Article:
To me, it was never a question of whether I would become a doctor but what area of medicine I’d choose. My grandfather, my idol, was a doctor in West Orange, New Jersey, for more than 50 years. As a kid, I followed him around constantly, and sometimes even carried his medical bag on house calls.
But when I entered college, I opted to major in philosophy, rather than follow the conventional pre-med track. My interests spanned beyond medicine. And, ultimately, I thought if I could think, speak, and write clearly, I’d be a better doctor.
While I’ve always considered myself an avid student, and still do, much of what I’ve come to understand about life I’ve learned on the wrestling mat. I was a Division I wrestler in college, and one of my proudest achievements was being inducted into the National Wrestling Hall of Fame in 2016.
For the better part of the last 20 years, I’ve coached eight-to 12-year-olds with the Princeton Wrestling Club in the town where I live. And five years ago, I helped launch Trenton Youth Wrestling, a program that each year enables 200 girls and boys from the city’s public schools to learn about and compete in the sport.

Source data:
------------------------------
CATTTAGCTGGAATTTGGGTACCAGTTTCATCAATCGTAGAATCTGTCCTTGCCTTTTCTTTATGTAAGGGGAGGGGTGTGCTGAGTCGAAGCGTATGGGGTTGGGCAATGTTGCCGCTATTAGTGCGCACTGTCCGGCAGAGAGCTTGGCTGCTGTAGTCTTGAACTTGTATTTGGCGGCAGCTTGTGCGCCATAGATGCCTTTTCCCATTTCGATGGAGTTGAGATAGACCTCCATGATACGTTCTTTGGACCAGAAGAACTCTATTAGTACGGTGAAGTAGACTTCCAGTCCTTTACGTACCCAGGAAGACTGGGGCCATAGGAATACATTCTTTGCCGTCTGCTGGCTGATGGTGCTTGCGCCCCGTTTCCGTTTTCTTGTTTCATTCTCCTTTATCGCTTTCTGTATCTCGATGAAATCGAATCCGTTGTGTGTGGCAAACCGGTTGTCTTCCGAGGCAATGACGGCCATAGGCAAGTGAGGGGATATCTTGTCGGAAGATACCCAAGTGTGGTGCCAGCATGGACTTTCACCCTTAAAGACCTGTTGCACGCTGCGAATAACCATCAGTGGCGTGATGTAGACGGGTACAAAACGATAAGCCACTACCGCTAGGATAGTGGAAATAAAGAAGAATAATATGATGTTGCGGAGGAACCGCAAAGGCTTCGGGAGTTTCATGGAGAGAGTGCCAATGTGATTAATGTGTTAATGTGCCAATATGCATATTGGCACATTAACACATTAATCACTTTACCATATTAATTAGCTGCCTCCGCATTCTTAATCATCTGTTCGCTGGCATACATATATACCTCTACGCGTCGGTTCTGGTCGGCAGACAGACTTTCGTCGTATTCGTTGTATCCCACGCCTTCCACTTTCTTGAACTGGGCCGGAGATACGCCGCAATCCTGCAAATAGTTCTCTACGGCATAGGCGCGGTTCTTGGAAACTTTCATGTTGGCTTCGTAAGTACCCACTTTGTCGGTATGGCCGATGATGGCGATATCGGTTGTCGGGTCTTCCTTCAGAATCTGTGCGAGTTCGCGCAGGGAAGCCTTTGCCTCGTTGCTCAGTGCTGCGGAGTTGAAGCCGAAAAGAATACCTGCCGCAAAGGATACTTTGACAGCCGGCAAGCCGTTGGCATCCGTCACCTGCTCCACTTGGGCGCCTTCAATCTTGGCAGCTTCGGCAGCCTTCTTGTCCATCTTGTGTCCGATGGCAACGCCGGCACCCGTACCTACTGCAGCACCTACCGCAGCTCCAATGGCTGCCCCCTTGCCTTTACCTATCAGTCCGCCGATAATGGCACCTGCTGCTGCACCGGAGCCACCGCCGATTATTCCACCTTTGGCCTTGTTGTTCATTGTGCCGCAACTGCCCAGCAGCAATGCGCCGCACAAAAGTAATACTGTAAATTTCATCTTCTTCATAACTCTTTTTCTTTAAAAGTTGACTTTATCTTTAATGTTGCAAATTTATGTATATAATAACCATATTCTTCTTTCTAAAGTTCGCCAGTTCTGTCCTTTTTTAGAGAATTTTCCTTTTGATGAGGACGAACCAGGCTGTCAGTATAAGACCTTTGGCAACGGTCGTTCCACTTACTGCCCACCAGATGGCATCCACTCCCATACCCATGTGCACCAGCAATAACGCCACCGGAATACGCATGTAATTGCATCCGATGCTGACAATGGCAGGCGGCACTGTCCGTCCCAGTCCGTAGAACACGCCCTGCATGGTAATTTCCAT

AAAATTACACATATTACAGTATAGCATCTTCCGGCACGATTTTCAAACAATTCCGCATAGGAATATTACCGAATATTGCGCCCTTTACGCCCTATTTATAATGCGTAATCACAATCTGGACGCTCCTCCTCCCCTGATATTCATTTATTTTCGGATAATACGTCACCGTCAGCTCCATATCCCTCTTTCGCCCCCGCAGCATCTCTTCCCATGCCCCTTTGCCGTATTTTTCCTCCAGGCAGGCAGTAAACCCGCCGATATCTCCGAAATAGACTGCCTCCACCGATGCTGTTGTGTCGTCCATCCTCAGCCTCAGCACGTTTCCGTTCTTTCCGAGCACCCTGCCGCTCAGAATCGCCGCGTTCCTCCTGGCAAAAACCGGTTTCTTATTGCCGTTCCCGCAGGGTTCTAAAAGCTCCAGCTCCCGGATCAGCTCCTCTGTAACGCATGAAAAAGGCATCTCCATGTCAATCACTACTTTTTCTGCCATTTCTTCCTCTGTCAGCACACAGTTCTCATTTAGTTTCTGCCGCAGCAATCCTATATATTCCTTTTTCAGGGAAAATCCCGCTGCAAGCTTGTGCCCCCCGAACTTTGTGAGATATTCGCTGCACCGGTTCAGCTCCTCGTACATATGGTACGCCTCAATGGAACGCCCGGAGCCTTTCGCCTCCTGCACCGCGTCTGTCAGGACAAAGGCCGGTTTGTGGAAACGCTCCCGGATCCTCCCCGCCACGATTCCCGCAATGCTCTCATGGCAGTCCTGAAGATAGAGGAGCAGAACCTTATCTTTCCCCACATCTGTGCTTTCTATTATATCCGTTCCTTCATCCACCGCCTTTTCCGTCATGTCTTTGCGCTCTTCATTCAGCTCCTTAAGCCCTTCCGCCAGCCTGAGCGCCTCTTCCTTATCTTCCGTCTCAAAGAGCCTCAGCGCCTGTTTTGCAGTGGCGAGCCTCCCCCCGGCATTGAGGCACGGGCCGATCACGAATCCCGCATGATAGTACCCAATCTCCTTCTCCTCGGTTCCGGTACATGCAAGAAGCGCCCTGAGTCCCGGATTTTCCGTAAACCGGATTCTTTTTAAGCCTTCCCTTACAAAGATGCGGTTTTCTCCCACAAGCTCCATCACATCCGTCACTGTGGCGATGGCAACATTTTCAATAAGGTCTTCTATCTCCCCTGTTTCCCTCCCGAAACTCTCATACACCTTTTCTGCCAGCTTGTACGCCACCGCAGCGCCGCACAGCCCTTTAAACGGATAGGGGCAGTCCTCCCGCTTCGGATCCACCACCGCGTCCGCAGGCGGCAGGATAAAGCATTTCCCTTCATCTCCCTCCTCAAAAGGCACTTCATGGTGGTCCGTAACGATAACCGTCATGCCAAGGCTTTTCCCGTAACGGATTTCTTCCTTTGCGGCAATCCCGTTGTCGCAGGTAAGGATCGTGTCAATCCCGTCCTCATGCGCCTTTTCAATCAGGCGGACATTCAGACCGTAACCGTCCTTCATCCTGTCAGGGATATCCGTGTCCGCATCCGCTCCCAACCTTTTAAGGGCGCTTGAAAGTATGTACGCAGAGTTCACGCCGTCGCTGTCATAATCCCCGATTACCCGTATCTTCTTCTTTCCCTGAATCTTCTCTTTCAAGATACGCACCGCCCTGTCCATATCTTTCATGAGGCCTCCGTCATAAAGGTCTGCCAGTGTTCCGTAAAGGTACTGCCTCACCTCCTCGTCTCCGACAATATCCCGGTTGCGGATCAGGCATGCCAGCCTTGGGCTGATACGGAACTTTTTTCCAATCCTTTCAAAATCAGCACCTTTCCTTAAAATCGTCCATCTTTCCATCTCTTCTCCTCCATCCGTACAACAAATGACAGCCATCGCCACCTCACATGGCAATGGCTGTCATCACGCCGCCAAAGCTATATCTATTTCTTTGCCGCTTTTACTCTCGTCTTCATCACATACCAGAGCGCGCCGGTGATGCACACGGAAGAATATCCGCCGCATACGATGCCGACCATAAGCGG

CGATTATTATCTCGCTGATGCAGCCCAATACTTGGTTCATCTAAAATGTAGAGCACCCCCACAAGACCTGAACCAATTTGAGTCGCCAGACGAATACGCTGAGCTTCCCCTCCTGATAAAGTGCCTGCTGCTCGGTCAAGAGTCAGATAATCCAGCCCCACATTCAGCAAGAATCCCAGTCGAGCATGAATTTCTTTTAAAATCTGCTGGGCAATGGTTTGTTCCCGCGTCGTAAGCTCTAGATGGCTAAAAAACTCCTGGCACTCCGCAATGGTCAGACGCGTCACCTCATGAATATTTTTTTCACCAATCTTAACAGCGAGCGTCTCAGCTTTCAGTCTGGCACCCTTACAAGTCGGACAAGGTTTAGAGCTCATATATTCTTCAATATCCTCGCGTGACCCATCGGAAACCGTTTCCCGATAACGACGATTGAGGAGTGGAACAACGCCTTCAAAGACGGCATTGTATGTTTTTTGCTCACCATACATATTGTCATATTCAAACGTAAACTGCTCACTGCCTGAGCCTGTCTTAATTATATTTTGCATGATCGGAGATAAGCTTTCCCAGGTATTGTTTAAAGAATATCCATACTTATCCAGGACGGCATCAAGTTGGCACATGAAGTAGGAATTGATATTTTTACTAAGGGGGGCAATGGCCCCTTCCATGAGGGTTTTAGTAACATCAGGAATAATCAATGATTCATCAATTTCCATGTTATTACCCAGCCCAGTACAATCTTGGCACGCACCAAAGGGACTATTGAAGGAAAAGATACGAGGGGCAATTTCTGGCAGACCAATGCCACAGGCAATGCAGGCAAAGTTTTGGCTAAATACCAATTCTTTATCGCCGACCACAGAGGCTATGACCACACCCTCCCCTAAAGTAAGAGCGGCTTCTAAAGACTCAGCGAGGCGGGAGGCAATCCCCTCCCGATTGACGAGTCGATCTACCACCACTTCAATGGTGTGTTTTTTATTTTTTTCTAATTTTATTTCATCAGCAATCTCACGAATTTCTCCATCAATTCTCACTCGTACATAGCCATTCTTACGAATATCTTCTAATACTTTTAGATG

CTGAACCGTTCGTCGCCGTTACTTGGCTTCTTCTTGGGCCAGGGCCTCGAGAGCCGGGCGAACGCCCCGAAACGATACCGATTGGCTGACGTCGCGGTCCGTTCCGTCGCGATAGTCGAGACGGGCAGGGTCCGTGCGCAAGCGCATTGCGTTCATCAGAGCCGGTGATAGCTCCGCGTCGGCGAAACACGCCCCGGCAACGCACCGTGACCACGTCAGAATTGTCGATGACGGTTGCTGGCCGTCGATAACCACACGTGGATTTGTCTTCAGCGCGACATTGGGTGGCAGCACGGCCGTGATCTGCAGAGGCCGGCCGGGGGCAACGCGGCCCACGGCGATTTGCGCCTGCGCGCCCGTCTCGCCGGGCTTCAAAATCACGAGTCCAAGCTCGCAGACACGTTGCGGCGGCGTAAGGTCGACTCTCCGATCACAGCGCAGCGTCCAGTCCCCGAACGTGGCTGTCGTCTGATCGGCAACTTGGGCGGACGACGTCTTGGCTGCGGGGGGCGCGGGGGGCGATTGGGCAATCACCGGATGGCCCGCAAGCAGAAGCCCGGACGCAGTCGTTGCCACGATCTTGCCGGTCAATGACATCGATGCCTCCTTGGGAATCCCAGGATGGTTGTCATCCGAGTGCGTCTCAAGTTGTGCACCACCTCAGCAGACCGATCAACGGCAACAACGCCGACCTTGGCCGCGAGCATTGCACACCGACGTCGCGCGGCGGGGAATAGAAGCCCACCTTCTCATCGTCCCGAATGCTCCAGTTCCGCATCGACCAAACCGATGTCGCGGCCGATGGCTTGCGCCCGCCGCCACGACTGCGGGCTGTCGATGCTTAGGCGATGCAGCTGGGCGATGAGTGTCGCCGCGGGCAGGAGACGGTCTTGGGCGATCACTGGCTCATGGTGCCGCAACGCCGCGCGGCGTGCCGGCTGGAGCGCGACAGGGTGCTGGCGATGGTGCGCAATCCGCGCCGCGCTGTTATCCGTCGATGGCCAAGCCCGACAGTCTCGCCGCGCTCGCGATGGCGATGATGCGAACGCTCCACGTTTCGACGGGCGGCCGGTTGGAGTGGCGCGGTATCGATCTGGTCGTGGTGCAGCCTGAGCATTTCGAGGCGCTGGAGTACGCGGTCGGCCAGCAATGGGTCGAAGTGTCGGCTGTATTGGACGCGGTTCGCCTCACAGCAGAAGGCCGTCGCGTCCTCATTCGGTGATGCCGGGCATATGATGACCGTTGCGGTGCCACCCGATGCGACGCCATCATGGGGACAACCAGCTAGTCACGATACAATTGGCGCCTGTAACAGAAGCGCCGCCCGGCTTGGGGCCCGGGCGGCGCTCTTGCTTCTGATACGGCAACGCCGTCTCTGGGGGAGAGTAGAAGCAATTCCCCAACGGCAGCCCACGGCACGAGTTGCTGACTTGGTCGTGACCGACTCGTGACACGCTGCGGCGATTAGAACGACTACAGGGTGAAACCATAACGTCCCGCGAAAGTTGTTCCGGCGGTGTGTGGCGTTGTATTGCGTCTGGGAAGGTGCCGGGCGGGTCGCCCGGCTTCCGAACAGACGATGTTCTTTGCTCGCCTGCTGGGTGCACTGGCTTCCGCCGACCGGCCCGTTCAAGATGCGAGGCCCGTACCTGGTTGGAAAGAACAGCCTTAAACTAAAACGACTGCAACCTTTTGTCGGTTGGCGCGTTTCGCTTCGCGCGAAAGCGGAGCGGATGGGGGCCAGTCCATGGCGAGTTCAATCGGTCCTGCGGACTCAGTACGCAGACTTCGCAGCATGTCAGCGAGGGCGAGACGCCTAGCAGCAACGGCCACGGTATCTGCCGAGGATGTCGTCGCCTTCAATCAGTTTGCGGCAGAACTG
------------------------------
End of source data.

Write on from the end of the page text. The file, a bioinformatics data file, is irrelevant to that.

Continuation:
I’ve remained involved in wrestling because I believe its principles can help shape the trajectory of a child’s life. That’s what happened to me. I credit wrestling and an inspiring coach early in my life with giving me the mental and physical tools to do my best, on the mat and in the operating room. Wrestling taught me the importance of perseverance and gave me the fortitude to achieve a successful career, from pursuing a challenging residency under Dr. Peter Jannetta, the father of modern neurosurgery, to surrounding myself with some of the brightest minds working in the field today.
In recent years, I’ve settled into a slightly less prominent role within our practice so that I can devote more time to my patients. I continue to focus on cervical spine surgery, which has been revolutionized by the M6-C artificial cervical disc replacement. Designed to restore the natural range of movement to the spine, the M6-C disc is intended as an alternative to cervical fusion. Patients once crippled by pain who’ve undergone the procedure are consistently regaining a sense of normalcy in their lives.
My practice welcomes referrals for most brain and spine disorders, and we accept most major insurance providers, as well as Medicare.
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